Unesco adds new sites

The United Nations cultural agency Unesco has added 27 new sites at its 32nd session. Meeting for in Quebec, the Unesco committee added cultural sites ranging from the 10,000-year-old agriculture in Papua New Guinea to 20th-century social housing in Berlin.The most modern site ever accepted for the Unesco list is a collection of six Berlin housing developments, built between 1913 and 1934.

Papua New Guinea’s first designated heritage site of Kuk consists of an archaeological excavation that uncovered patterns of agricultural development on a reclaimed wetland that has been worked by people almost continuously for 10,000 years.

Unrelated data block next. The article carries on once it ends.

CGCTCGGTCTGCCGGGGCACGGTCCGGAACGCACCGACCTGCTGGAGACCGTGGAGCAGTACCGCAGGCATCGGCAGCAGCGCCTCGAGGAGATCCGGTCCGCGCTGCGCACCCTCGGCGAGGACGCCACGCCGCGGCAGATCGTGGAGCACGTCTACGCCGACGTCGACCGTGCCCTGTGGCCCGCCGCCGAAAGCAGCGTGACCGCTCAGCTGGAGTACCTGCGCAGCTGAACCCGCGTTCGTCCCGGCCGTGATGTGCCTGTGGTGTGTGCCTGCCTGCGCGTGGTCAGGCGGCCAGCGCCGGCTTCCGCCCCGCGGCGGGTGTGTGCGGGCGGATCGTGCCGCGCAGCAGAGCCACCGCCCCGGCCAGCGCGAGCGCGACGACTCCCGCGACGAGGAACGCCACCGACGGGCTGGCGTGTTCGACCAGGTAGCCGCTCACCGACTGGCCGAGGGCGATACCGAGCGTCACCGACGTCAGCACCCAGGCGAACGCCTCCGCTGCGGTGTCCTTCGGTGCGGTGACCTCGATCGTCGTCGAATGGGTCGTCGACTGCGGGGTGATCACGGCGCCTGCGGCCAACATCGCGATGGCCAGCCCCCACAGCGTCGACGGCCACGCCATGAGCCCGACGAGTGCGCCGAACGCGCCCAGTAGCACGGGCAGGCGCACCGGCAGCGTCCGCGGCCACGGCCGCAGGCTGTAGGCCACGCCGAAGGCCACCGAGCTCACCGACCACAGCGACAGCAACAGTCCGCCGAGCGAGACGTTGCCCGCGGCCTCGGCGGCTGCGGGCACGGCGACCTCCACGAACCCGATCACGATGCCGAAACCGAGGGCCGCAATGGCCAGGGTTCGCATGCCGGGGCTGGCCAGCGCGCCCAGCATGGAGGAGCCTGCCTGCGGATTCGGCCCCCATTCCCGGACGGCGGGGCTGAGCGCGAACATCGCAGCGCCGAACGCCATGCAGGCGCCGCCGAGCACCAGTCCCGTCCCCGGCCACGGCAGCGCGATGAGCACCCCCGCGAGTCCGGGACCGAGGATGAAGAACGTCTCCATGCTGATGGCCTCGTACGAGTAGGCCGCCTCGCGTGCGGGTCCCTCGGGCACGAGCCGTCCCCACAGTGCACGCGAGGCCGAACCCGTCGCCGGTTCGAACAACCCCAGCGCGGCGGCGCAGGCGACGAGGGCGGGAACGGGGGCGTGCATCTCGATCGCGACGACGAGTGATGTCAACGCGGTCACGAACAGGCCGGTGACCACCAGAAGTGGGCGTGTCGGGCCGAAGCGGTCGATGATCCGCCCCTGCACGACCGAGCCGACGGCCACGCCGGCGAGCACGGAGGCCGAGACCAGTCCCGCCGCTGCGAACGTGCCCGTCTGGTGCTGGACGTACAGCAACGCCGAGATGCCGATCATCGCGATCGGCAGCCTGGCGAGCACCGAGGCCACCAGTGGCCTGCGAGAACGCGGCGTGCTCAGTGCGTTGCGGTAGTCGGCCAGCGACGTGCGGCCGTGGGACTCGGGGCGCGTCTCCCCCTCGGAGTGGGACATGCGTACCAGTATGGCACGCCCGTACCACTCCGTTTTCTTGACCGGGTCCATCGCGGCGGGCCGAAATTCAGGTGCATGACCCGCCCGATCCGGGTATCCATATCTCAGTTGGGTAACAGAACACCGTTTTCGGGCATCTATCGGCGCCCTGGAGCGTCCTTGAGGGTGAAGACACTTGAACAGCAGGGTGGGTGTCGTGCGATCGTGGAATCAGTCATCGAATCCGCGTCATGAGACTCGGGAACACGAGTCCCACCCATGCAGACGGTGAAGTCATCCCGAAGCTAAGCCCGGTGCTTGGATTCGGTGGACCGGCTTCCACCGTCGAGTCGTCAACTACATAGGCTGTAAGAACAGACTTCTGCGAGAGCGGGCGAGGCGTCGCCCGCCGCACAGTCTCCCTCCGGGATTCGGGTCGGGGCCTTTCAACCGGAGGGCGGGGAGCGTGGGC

Other additions included: Preah Vihear Temple (Cambodia); Fujian Tulou (China); Stari Grad Plain (Croatia); Historic Centre of Camagüey (Cuba); Fortifications of Vauban (France); Armenian Monastic Ensembles (Iran); Baha’i Holy Places in Haifa and Western Galilee (Israel); Mantua and Sabbioneta (Italy); The Mijikenda Kaya Forests (Kenya); Melaka and George Town, historic cities of the Straits of Malacca (Malaysia); Protective town of San Miguel and the Sanctuary of Jesœs de Nazareno de Atotonilco (Mexico); Le Morne Cultural Landscape (Mauritius); San Marino Historic Centre and Mount Titano (San Marino); Archaeological Site of Al-Hijr (Mad‰in S‰lih) (Saudi Arabia); The Wooden Churches of the Slovak part of Carpathian Mountain Area (Slovakia); Rhaetian Railway in the Albula / Bernina Cultural Landscape (Switzerland and Italy) and Chief Roi Mata’s Domain (Vanuatu).